The other day, I read an article on The Huffington Post that condemned divorced dads for becoming the “fun” parent. According to the author, an “Uncle Dad” or “Disneyland Dad” is a father who 1) is preoccupied with his own needs over those of his children, 2) does not adhere to the “rules” of the mother’s house, 3) focuses on fun over discipline, and 4) in general does not take parenting seriously. Now, before I get into my rebuttal, I would like to make a couple of points clear. I have tremendous respect for single moms who have to shoulder the entire burden alone. My sister spent many years as one of them, and as an educator, I saw hundreds of examples of these women. Their dedication to their children is dazzling. This post is in no way directed towards them. Also, in every conceivable way, I am for equal rights and stand with women on issues of equality. No one should confuse this post with those issues because my umbrage is directed at the condemnation that article leveled at fathers like myself.
For my purposes here, I’m going to focus on a generic custody scenario in which the mother has primary custody and the father has every other weekend and one weekday evening on alternating weeks. Also, for the purposes of this post, let’s completely set aside which parent first wanted the divorce because I only want to focus on the father’s perspective as it relates to being the non-custodial parent. Also for the purposes of this post, I am focusing only on fathers who do regularly have their children during the court approved time. We all know that there are plenty of men who are fathers only in biological terms, and those men do not deserve consideration here.
For starters, the author of that article condemns fathers who are late to pick up their children. She does acknowledge that one of the excuses is being “tied up at work” but goes on dismiss this reason as a form of self absorption. Typically, the non-custodial parent pays child support to the custodial parent, and I will be glad to tell you from firsthand, intimate experience how financially crippling child support can be. Fathers who are current on their obligation do so to their own detriment, and that burden can be quite taxing. It’s not that we don’t want to provide for our children, but rather the simple arithmetic that after child support, health insurance, and taxes, we are often left with roughly half of our gross income. Therefore, we gladly jump at any opportunity for overtime or bonus pay, not because we are “self-absorbed” but because we need the money. So yeah, maybe we do run a little late from time to time because we are finishing up an important project on Friday afternoon. And maybe also because we don’t want to drag work home on our weekends with the kids.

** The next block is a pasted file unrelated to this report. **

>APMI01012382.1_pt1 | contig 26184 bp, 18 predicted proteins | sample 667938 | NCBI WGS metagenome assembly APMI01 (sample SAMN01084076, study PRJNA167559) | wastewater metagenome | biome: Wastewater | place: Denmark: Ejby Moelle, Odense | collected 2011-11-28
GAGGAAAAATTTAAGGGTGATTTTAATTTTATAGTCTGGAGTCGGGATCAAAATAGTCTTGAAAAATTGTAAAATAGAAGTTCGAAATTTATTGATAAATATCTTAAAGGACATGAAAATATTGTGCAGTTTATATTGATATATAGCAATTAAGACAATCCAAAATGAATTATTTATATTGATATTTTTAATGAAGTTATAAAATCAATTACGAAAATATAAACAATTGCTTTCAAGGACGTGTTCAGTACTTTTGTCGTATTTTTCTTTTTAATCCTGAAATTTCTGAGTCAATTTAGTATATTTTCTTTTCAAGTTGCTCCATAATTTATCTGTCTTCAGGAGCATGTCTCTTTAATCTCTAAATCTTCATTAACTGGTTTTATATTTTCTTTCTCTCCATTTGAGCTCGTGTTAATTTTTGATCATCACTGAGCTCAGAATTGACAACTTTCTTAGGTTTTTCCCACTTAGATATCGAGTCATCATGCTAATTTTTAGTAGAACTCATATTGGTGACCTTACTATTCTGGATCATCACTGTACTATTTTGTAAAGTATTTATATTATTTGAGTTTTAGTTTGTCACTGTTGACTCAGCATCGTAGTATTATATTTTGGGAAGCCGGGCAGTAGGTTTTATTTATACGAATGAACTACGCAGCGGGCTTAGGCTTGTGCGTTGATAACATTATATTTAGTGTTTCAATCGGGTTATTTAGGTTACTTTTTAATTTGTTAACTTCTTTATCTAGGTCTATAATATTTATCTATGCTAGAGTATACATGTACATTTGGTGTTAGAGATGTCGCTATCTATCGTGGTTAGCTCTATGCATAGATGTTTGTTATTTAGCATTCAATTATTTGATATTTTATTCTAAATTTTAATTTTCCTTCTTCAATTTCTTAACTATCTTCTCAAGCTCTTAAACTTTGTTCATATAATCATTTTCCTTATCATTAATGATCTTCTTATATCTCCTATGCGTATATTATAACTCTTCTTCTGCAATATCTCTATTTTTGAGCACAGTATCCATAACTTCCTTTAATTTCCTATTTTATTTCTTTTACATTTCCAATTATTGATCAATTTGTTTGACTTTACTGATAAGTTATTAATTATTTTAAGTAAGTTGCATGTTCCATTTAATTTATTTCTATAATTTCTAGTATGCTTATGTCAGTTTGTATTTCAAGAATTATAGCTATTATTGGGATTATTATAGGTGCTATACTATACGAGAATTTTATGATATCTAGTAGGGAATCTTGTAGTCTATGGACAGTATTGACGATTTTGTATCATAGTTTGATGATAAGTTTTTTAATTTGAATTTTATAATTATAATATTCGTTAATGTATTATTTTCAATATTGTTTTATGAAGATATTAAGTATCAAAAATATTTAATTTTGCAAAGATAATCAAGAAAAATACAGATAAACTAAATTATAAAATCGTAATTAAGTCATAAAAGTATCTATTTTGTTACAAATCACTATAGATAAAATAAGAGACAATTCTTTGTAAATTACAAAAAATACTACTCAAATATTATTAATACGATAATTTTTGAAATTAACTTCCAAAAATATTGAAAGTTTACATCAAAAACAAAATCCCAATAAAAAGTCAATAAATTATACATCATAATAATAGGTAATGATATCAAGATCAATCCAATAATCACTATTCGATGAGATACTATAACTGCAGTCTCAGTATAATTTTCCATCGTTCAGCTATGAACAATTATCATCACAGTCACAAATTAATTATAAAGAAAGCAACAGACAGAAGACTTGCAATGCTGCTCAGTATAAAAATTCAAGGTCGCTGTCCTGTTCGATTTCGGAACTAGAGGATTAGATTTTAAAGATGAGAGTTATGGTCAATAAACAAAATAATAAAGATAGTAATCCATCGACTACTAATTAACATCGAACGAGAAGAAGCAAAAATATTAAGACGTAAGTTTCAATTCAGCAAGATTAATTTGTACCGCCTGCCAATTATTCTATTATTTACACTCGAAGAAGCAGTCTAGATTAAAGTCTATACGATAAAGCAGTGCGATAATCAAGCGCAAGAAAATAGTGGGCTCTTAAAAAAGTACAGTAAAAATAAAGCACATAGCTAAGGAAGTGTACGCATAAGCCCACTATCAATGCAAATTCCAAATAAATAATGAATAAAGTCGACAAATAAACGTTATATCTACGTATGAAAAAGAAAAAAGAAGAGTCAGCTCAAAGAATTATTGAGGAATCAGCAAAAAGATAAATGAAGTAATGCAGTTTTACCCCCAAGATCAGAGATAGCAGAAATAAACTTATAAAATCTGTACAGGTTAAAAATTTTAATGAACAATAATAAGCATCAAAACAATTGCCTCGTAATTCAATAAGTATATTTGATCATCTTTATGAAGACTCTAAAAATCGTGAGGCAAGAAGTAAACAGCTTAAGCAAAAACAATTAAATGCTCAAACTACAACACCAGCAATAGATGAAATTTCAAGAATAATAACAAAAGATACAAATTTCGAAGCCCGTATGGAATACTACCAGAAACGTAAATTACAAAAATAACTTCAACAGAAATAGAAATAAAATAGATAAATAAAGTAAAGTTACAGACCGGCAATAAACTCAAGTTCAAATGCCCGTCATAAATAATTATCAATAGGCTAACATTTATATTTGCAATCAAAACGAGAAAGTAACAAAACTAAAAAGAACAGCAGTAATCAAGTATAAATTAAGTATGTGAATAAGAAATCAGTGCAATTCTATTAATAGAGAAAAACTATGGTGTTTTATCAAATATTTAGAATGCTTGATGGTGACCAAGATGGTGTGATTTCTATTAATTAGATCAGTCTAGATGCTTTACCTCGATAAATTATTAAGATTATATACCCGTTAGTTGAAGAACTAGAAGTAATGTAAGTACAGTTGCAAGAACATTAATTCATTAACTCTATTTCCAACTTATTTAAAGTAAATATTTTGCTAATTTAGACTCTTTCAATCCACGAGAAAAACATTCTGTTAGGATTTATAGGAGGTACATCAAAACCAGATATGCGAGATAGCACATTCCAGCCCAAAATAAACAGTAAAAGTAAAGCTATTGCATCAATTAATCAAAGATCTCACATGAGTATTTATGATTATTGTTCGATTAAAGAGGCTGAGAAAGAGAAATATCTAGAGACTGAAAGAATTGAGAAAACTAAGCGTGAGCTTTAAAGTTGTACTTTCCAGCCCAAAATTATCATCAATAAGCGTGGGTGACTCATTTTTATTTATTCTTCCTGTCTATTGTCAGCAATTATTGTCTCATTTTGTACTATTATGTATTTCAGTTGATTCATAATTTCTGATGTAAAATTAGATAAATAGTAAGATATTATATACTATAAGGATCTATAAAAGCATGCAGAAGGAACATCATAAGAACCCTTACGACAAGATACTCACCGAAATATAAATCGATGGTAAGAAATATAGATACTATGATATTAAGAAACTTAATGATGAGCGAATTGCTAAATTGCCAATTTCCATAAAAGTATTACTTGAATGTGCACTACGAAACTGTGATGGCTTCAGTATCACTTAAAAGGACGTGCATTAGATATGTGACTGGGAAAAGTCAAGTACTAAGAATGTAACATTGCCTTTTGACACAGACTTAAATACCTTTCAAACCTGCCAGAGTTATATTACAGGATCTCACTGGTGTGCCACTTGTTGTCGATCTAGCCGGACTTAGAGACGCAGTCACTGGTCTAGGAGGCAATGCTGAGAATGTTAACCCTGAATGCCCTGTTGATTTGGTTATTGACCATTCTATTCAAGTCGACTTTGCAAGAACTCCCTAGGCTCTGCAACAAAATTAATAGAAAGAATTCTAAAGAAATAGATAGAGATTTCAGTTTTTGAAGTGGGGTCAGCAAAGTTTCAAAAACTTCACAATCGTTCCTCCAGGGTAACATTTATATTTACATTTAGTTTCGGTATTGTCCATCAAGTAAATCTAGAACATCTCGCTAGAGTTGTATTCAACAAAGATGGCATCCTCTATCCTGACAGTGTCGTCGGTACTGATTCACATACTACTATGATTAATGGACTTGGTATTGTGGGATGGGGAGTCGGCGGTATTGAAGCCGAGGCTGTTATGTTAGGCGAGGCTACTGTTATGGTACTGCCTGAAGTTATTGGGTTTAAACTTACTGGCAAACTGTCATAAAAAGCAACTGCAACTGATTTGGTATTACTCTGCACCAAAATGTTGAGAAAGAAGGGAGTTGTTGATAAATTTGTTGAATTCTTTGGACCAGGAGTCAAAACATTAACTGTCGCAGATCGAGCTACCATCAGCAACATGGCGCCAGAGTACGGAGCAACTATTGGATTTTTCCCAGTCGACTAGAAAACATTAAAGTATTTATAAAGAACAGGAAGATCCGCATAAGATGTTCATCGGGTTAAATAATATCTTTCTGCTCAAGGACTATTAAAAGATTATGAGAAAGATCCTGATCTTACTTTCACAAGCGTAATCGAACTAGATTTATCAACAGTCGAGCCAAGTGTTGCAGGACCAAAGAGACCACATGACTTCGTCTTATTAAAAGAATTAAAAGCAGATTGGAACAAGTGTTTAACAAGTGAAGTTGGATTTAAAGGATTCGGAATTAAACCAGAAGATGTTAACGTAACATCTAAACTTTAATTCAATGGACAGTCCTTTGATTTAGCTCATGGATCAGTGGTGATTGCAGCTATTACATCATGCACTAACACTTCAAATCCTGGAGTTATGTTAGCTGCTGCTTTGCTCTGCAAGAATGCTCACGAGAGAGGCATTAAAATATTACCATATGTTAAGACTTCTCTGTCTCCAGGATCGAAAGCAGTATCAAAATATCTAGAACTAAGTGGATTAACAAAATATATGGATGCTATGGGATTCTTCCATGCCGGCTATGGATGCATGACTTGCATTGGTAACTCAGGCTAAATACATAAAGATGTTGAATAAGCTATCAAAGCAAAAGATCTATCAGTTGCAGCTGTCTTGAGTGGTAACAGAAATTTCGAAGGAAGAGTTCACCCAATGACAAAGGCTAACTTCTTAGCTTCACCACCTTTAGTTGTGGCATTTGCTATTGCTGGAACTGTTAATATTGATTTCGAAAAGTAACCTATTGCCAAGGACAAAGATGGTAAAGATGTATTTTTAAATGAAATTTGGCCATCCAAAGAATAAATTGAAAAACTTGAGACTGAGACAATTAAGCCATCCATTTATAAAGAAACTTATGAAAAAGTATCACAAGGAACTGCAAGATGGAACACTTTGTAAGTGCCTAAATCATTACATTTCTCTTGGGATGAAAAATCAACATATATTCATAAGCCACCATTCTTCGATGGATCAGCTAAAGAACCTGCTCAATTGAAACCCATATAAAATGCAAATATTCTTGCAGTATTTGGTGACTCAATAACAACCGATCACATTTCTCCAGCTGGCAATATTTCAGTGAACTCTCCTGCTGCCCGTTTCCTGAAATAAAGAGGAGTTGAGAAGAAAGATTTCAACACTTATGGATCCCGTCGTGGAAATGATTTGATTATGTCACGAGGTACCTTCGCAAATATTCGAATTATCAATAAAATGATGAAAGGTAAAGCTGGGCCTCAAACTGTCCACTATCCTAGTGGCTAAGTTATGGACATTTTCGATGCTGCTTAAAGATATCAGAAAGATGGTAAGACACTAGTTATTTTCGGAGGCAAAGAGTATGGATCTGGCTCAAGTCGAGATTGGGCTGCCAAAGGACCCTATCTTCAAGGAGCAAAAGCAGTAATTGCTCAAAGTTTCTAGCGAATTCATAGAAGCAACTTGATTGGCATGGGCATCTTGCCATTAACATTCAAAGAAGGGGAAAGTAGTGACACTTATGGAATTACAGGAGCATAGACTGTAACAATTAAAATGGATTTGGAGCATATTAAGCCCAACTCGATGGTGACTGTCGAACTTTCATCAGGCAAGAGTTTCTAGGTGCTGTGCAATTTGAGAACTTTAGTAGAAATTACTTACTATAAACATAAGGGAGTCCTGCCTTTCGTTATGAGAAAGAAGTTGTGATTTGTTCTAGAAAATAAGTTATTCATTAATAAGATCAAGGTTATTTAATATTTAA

Speaking of self-absorption, that’s another condemnation the author makes, fathers who are preoccupied with their own needs. My ex-wife has accused me of this crap, most recently when I expressed resentment over not being able to afford desperately needed dental work. How dare I put my own needs ahead of my children’s? Never mind that work thing and how important a decent smile is for public image. I was the bad guy for thinking only of my own needs (I still haven’t been able to afford the dental work by the way). Never mind the thousands of little niceties I do without to keep that child support current. Never mind the oil changes I delay to pay for the tire patch, or the worn out shoes I keep wearing so I’m not late on the electric bill. No, I’m preoccupied with my own needs if I do anything good for myself or answer an important email while the kids are with me or text with my girlfriend during that time in an effort to keep that relationship nourished. There is an impossible standard set for the non-custodial parent, one that supposes our lives should exist in an extended limbo where we are available at all times for the whims of the custodial parent and our children. I’m sorry, but in the process of rebuilding our own lives, we have to carve out our own existence in those long periods of separation from our children. We are not on hold.
The author goes on to blame the non-custodial father if grades are not maintained because homework is not completed. Typically, during those alternating weekday evenings, the father gets two to three hours of actual time with the child. Is that when the child should be completing homework? Doesn’t that idea contradict the condemnation of the father for being “tied up at work”? If one is going to criticize fathers for not focusing solely on the children during every moment of their time together, doesn’t that same standard apply to the child paying attention to the father? As far as weekends go, do most children spend their Friday and Saturday nights at the mothers’ residences riveted on their studies? I worked in education for 16 years. I know firsthand that the vast majority of students, regardless of home life, will wait until the last possible minute to begin their homework. To shift this blame onto fathers for their 6-7 days of the month with the children is ludicrous.